Garbutt v Edwards (2005) was not a CFA case but did deal with this issue. The paying party claimed that the receiving party had not received a costs estimate from his solicitor, contrary to the requirements of the Code. The solicitor also failed to serve an estimate of costs at the application and listing questionnaire stages, in breach of the requirements of the CPR. The paying party argued that a solicitor who had breached the Code was not entitled to recover his fees and that, therefore, the indemnity principle prevented the receiving party from recovering those costs. The Court of Appeal held that a failure to observe the Code did not render the retainer unlawful and, therefore, the costs were recoverable. However, the Court did confirm that it was a question for the discretion of the judge assessing costs to determine whether a reduction should be made where those costs would have been significantly lower if an estimate had been provided. In doing so, the Court recognised that a failure by a solicitor to comply with the Code could potentially leave a client out of pocket.

In the jointly-heard appeals of Myatt v National Coal and Garrett v Holton Borough Council (2006) concerning CFAs, the Court of Appeal, in an attempt to avoid further satellite litigation on costs, found that the extent of the enquiries required by a solicitor into the existence of before-the-event ("BTE") insurance would depend on the particular circumstances of each case and that the relevant factors included:

  • the nature of the client;
  • the circumstances in which the solicitor was instructed;
  • the nature of the claim; and
  • the cost of the after-the-event ("ATE") insurance premium.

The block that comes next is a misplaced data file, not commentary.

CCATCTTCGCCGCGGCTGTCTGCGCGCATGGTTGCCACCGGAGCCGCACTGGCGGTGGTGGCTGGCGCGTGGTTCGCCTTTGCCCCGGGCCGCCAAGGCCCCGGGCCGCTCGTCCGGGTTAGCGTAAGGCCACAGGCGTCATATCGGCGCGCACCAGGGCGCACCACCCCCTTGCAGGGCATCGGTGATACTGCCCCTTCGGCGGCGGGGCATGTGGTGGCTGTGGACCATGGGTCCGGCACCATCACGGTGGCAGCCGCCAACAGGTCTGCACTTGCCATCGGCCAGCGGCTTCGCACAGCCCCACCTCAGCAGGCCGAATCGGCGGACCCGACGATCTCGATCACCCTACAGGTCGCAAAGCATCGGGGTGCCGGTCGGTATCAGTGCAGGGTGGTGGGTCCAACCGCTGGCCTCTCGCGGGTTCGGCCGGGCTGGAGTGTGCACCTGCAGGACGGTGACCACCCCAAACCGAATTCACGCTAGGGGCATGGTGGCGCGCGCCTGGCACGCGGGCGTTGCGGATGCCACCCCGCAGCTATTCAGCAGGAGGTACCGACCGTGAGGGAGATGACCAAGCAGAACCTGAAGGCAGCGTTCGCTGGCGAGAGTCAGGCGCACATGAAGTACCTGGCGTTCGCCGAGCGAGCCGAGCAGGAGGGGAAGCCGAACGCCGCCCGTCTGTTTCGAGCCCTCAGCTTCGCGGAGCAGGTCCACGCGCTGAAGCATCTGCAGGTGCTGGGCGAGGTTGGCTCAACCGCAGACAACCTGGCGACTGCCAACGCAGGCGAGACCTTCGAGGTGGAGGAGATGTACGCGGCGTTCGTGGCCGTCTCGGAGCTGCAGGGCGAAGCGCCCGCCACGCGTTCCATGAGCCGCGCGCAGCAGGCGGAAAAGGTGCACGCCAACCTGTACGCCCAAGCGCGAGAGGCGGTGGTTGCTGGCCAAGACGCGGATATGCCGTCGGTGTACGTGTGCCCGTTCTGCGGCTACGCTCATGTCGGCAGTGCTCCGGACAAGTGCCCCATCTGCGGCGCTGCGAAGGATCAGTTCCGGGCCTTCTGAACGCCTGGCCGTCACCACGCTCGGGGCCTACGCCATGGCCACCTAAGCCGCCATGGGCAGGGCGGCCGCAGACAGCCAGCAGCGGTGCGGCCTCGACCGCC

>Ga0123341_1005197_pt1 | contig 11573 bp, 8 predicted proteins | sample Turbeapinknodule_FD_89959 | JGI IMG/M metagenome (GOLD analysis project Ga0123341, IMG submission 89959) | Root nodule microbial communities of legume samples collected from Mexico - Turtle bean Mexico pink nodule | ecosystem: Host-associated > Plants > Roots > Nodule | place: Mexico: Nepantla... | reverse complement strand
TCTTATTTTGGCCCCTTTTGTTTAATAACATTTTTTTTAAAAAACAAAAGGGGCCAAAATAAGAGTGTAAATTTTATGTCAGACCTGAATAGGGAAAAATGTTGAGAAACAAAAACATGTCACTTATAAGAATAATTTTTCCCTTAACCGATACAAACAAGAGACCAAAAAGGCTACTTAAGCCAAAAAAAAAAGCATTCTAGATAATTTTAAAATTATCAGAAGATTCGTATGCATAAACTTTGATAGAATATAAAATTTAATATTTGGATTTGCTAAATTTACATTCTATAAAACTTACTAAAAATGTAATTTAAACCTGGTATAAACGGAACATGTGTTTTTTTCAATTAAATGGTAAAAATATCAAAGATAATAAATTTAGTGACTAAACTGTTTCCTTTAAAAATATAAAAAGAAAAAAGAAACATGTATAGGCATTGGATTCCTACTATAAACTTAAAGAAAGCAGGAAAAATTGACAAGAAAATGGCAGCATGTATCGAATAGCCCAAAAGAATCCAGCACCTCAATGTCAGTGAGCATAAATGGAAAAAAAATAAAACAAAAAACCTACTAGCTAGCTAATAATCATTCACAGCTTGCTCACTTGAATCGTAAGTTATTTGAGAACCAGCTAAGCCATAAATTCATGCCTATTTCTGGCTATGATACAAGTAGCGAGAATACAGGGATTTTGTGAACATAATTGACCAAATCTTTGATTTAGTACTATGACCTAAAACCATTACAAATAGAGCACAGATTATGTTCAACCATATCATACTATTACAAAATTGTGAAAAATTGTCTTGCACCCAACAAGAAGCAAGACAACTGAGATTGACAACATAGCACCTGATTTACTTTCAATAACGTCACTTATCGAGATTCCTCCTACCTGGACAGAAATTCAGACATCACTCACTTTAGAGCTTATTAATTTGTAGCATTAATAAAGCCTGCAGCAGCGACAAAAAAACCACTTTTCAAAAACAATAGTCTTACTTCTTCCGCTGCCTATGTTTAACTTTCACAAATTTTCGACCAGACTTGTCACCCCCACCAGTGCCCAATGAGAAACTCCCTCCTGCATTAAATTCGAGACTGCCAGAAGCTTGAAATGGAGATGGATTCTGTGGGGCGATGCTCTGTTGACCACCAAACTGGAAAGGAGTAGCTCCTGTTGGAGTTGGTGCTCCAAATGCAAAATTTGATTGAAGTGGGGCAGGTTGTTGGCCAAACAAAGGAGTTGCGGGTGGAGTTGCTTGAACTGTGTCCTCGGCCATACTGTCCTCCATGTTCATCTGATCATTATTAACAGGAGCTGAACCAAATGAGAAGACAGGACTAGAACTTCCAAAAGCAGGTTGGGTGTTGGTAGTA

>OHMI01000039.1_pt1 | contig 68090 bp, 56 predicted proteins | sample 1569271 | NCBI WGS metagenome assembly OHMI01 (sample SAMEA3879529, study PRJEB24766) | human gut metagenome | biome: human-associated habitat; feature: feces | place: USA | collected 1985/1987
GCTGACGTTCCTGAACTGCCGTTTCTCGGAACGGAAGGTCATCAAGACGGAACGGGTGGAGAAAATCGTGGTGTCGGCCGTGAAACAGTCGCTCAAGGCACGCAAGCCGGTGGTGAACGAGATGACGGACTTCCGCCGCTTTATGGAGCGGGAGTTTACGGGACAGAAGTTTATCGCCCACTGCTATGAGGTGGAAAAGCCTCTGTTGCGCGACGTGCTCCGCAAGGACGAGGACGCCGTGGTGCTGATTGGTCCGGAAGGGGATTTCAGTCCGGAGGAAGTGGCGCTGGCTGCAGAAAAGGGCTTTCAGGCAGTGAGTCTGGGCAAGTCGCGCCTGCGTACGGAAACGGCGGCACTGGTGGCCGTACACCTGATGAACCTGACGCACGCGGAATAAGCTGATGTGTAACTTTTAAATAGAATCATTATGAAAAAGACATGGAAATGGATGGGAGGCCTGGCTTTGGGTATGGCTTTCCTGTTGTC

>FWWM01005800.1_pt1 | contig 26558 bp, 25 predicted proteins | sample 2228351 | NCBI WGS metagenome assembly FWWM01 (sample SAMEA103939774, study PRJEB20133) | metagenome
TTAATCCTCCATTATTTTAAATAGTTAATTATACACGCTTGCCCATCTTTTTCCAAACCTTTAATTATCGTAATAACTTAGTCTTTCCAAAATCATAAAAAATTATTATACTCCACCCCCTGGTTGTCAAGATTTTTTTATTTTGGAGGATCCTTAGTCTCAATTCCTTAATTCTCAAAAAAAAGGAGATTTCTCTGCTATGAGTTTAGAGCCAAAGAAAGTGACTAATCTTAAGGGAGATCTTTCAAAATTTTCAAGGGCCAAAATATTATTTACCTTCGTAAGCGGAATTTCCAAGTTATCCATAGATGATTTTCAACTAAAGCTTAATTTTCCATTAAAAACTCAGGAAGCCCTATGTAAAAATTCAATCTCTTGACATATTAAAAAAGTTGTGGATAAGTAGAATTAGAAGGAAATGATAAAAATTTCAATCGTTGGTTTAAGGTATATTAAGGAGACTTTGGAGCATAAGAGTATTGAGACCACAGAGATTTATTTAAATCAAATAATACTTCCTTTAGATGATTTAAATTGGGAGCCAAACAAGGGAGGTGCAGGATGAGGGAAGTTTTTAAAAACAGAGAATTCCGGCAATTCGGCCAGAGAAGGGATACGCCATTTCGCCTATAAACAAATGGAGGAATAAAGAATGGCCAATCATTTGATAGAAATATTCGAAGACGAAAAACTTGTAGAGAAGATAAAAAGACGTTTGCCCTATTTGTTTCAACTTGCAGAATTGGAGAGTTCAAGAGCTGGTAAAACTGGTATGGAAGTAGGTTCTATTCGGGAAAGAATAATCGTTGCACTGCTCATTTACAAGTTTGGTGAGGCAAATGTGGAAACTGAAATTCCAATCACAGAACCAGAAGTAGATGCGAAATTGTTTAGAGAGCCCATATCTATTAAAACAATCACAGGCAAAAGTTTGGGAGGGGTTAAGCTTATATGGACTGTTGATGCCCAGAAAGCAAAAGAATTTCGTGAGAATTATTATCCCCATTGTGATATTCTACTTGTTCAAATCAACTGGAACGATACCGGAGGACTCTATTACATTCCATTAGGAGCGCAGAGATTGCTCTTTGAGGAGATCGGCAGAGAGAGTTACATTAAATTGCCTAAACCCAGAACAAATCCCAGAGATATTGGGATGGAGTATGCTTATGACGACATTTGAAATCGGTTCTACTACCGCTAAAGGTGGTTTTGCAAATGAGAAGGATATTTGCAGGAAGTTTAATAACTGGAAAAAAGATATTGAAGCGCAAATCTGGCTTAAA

In Myatt, although there was no BTE insurance, the Court of Appeal found that the solicitors had failed to investigate sufficiently whether or not the client had any BTE insurance. The Court went on to hold that this was a material breach of the regulations and that, although there was no actual prejudice as no BTE insurance existed, the CFA was unenforceable. In Garrett, it was held that, if a solicitor is obliged to recommend a particular ATE insurance product as a result of being a member of a panel, it is not sufficient to tell the client that the firm is on the panel. The Court held that the solicitor had failed adequately to explain what was involved in panel membership and its significance, and that this was a material breach of the regulations and that the CFA was unenforceable. The House of Lords has recently refused permission to appeal in both cases.

Although the decisions relate to pre- November 2005 CFAs, they provide a useful illustration of the pitfalls for the unwary solicitor, particularly given the wide discretion of the courts in relation to costs. It is all too easy for solicitors to assume that the Code does not apply to them or their clients. Solicitors may, for example, assume that they do not have a duty to consider whether their corporate clients should be advised about the availability of ATE insurance - they do have such a duty and breaching it may well lead to a claim. As reports in the legal press suggest more commercial clients are seeking advice on alternative methods of funding, this is a real issue for all solicitors.


The key lessons to be learned by all solicitors, whether working for individuals or companies are:

  • follow the Code, provide the best information possible and confirm any advice in writing;
  • ensure that when an estimate of costs is required by the CPR, this is properly prepared and that a copy is provided to your client; and
  • keep the client regularly updated and inform them (and, if relevant, the other parties and the court) as soon as it becomes apparent that any estimate that has been given is likely to be exceeded and the reasons why.

Those who wish to challenge costs will face an uphill struggle due to the court’s desire to avoid satellite litigation based upon technical, but immaterial, breaches. The decisions in Garbutt and Garrett provide a theoretical framework for those challenges to be made even in circumstances where no actual prejudice has been suffered but, in practice, claimants alleging negligence will have to prove loss.

As to the second costs war, the battle seems set to continue, albeit perhaps not on the same scale as the challenges to CFAs that occurred previously. By following the guidance given in the Code and the Rules in the CPR, solicitors should be able to maximise their chances of getting through it with their client relationship in one piece.

The content of this article is intended to provide a general guide to the subject matter. Specialist advice should be sought about your specific circumstances.